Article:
Search engine Google has decided to incur the wrath of the EU and only remove search results from European websites when individuals invoke their “right to be forgotten”, contrary to regulators’ guidelines.
The company’s chief legal officer David Drummond said that Google is reviewing that policy but it has not changed since November.
“We’ve had a basic approach, we’ve followed it, on this question we’ve made removals Europe-wide but not beyond,” he said.
Google has consistently argued that it believes the ruling should only apply to its European websites, such as Google.de in Germany or Google.fr in France.
However, privacy watchdogs from EU countries, the Article 29 Working Party, concluded in November that they want search engines to scrub results globally because it is easy to swap from Google.co.uk to Google.com.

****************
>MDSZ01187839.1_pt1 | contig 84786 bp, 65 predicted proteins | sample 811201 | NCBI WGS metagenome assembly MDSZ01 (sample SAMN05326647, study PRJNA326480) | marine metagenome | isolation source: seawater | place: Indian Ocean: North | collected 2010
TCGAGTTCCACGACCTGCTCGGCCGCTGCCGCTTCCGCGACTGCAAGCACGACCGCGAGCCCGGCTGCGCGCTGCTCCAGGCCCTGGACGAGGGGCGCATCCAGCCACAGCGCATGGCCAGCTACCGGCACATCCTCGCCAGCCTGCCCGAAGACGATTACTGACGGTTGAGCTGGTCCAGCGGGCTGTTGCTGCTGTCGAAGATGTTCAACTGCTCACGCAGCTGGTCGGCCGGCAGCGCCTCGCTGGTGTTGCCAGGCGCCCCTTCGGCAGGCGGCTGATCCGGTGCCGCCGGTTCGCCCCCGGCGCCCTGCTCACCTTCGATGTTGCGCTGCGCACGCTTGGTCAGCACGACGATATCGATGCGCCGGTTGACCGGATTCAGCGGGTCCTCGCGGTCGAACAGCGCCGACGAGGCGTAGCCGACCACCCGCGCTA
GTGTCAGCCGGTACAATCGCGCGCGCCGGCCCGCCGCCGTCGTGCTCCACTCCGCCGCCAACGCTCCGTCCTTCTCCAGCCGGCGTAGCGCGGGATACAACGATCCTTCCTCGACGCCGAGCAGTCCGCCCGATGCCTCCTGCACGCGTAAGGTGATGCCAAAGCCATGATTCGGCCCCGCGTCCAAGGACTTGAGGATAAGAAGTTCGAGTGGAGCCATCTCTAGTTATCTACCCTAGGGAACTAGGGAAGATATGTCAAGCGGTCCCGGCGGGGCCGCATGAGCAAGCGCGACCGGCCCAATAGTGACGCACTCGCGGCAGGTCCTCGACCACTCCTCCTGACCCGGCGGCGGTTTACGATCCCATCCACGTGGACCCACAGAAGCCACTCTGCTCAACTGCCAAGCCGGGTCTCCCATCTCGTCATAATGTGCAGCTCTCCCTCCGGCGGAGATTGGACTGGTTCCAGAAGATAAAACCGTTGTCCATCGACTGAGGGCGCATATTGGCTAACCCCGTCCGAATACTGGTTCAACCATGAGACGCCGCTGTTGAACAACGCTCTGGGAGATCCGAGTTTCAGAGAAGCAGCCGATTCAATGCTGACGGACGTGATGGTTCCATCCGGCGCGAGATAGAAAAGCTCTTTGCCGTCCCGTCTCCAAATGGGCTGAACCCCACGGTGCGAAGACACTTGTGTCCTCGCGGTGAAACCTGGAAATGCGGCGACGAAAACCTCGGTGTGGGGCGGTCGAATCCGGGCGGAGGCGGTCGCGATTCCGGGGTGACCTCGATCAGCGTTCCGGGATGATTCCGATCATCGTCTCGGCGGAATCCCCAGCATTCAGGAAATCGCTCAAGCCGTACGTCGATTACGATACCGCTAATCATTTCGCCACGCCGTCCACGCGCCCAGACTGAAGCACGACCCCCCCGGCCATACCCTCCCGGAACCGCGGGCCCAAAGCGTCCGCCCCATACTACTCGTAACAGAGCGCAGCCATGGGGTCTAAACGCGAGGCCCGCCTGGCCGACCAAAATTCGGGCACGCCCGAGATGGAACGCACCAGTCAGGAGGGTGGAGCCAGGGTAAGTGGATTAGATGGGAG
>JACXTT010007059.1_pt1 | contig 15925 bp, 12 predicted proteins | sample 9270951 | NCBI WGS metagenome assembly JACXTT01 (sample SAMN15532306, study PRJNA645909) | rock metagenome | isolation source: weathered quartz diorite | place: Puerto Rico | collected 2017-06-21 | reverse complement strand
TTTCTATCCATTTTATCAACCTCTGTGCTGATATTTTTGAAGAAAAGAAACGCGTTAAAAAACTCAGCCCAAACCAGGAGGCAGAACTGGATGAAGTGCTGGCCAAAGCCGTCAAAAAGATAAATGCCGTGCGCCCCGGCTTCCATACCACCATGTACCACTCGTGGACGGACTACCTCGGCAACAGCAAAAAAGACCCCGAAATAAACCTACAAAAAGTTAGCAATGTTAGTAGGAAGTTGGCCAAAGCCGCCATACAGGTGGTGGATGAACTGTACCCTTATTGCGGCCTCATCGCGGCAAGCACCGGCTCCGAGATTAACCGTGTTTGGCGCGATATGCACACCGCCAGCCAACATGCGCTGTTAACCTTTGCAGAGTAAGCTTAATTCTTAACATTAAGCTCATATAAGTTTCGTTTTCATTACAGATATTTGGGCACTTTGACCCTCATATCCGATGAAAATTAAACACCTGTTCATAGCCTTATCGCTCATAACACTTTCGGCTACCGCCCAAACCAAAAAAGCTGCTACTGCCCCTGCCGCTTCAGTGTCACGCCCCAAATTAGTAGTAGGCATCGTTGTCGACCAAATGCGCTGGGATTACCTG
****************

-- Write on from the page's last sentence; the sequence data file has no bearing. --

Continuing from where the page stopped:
Google feels that there has to be limits to the rules because it really is a European concept. In the US, it is considered OK to libel someone and then have the smear hang around for decades.
Since the ruling in May, Google has received more than 200,000 requests from across Europe affecting over 700,000 URLs, according to its online transparency report.
Citizens whose removal requests have been refused by a search engine can appeal to their national data protection regulator, who can then take action against the company.